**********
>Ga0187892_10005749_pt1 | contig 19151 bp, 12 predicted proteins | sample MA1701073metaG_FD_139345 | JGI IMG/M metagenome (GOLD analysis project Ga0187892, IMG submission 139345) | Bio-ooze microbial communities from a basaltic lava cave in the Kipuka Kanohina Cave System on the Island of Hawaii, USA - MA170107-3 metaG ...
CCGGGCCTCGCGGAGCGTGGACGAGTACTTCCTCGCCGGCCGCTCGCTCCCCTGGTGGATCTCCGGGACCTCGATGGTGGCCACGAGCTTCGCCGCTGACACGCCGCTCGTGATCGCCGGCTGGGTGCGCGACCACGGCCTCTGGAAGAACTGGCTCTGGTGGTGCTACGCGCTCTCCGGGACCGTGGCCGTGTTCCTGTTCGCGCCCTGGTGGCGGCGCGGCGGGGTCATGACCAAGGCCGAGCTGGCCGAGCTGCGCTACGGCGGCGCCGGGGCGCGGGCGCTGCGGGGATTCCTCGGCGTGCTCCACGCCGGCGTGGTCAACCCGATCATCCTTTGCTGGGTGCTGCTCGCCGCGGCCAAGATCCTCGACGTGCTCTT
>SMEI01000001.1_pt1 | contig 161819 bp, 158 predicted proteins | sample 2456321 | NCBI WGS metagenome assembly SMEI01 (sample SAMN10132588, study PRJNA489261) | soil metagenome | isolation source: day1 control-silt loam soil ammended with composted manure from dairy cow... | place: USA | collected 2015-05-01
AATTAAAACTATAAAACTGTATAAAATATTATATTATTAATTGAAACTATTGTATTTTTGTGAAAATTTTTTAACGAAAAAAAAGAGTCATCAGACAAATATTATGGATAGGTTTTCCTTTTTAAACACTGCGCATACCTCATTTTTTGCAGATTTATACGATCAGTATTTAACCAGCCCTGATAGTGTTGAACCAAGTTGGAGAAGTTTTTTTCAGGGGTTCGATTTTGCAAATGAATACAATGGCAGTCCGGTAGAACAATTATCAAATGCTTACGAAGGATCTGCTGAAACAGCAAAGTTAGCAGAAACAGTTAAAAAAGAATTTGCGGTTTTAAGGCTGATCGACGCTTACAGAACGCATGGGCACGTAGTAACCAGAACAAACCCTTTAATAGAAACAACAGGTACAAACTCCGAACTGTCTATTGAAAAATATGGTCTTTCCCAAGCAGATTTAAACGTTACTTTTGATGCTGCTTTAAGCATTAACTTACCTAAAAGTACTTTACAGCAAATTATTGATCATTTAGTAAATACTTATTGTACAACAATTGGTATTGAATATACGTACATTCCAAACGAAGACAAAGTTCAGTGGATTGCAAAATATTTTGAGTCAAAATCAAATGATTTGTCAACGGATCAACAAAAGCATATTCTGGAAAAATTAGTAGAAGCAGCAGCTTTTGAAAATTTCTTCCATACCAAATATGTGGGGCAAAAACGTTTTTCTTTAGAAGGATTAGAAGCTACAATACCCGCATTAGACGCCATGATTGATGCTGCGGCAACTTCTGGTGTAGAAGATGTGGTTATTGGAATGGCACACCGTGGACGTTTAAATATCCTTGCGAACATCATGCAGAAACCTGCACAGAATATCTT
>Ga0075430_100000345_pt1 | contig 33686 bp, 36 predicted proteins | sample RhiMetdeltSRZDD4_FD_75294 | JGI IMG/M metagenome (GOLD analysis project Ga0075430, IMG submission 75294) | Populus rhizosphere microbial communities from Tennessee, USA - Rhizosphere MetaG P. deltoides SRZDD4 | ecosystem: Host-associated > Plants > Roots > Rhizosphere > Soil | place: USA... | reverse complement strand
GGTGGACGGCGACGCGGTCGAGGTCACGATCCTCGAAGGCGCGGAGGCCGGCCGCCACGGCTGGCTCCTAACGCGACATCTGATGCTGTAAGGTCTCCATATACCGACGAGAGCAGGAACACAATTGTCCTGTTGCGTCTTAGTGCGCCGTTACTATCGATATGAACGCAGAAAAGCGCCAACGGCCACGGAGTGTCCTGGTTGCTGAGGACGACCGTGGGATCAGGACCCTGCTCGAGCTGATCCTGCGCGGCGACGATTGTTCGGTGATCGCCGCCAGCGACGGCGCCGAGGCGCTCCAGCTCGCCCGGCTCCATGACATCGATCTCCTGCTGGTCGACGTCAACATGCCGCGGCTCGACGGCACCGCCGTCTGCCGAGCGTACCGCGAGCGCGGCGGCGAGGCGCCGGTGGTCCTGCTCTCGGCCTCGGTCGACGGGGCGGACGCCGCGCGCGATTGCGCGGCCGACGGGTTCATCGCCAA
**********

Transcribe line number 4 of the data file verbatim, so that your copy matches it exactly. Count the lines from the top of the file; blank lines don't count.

AATTAAAACTATAAAACTGTATAAAATATTATATTATTAATTGAAACTATTGTATTTTTGTGAAAATTTTTTAACGAAAAAAAAGAGTCATCAGACAAATATTATGGATAGGTTTTCCTTTTTAAACACTGCGCATACCTCATTTTTTGCAGATTTATACGATCAGTATTTAACCAGCCCTGATAGTGTTGAACCAAGTTGGAGAAGTTTTTTTCAGGGGTTCGATTTTGCAAATGAATACAATGGCAGTCCGGTAGAACAATTATCAAATGCTTACGAAGGATCTGCTGAAACAGCAAAGTTAGCAGAAACAGTTAAAAAAGAATTTGCGGTTTTAAGGCTGATCGACGCTTACAGAACGCATGGGCACGTAGTAACCAGAACAAACCCTTTAATAGAAACAACAGGTACAAACTCCGAACTGTCTATTGAAAAATATGGTCTTTCCCAAGCAGATTTAAACGTTACTTTTGATGCTGCTTTAAGCATTAACTTACCTAAAAGTACTTTACAGCAAATTATTGATCATTTAGTAAATACTTATTGTACAACAATTGGTATTGAATATACGTACATTCCAAACGAAGACAAAGTTCAGTGGATTGCAAAATATTTTGAGTCAAAATCAAATGATTTGTCAACGGATCAACAAAAGCATATTCTGGAAAAATTAGTAGAAGCAGCAGCTTTTGAAAATTTCTTCCATACCAAATATGTGGGGCAAAAACGTTTTTCTTTAGAAGGATTAGAAGCTACAATACCCGCATTAGACGCCATGATTGATGCTGCGGCAACTTCTGGTGTAGAAGATGTGGTTATTGGAATGGCACACCGTGGACGTTTAAATATCCTTGCGAACATCATGCAGAAACCTGCACAGAATATCTT